Against 'Individual Risk': A Sympathetic Critique Of Risk Assessment, Matthew D. Adler Mar 2005

Against 'Individual Risk': A Sympathetic Critique Of Risk Assessment, Matthew D. Adler

Faculty Scholarship at Penn Law

"Individual risk" currently plays a major role in risk assessment and in the regulatory practices of the health and safety agencies that employ risk assessment, such as EPA, FDA, OSHA, NRC, CPSC, and others. Risk assessors use the term "population risk" to mean the number of deaths caused by some hazard. By contrast, "individual risk" is the incremental probability of death that the hazard imposes on some particular person. Regulatory decision procedures keyed to individual risk are widespread. This is true both for the regulation of toxic chemicals (the heartland of risk assessment), and for other health hazards, such as ...


The Internet And Citizen Participation In Rulemaking, Cary Coglianese Jan 2005

The Internet And Citizen Participation In Rulemaking, Cary Coglianese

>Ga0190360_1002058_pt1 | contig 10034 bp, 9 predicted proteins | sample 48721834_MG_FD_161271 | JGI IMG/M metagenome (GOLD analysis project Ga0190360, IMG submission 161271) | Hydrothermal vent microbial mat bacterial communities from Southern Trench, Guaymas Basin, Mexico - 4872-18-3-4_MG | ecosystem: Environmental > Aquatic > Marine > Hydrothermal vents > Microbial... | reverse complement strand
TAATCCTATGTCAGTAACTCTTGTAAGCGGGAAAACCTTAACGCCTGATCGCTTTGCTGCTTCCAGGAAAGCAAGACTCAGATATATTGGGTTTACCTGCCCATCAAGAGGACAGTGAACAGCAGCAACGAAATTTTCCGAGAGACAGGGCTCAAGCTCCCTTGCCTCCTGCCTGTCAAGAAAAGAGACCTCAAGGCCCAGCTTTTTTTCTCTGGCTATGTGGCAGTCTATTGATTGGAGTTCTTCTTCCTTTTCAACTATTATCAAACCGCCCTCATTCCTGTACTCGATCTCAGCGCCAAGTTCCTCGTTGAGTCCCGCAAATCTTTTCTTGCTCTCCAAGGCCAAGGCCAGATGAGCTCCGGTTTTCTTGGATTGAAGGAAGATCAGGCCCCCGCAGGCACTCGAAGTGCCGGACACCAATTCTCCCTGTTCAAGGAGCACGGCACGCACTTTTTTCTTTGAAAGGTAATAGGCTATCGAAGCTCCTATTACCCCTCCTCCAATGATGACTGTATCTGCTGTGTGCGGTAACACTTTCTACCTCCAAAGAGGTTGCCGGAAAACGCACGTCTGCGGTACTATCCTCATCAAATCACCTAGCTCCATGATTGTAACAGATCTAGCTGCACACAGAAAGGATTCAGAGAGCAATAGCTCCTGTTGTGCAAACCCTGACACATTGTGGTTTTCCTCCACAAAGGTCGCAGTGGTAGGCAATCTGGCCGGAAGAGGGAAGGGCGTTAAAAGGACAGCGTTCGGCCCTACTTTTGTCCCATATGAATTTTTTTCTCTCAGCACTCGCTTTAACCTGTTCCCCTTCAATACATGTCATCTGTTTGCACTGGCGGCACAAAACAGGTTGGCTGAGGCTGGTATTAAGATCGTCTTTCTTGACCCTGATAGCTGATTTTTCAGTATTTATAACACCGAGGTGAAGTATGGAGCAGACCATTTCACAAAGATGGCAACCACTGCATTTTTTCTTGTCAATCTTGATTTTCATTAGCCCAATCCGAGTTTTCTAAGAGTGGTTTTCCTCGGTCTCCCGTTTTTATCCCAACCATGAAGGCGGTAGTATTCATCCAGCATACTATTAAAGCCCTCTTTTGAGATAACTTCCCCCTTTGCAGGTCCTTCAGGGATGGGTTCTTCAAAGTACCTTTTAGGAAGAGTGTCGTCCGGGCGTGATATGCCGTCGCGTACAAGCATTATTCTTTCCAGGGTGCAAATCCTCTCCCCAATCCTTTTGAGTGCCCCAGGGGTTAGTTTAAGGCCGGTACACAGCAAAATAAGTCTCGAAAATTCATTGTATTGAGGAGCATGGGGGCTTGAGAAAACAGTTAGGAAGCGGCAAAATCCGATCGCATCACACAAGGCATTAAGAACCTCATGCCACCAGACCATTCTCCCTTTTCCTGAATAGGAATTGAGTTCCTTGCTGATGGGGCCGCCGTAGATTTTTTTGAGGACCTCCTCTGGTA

Faculty Scholarship at Penn Law

Each year, regulatory agencies promulgate thousands of important rules through a process largely insulated from ordinary citizens. Many observers believe the Internet could help revolutionize the rulemaking process, allowing citizens to play a central role in the development of new government regulations. This paper expresses a contrary view. In it, I argue that existing efforts to apply information technology to rulemaking will not noticeably affect citizen participation, as these current efforts do little more than digitize the existing process without addressing the underlying obstacles to greater citizen participation. Although more innovative technologies may eventually enable the ordinary citizen to play ...


The Fda And The Tort System: Postmarketing Surveillance, Compensation, And The Role Of Litigation, Catherine T. Struve Jan 2005

The Fda And The Tort System: Postmarketing Surveillance, Compensation, And The Role Of Litigation, Catherine T. Struve

Faculty Scholarship at Penn Law

No abstract provided.


Architectural Censorship And The Fcc, Christopher S. Yoo Jan 2005

Architectural Censorship And The Fcc, Christopher S. Yoo

Faculty Scholarship at Penn Law

No abstract provided.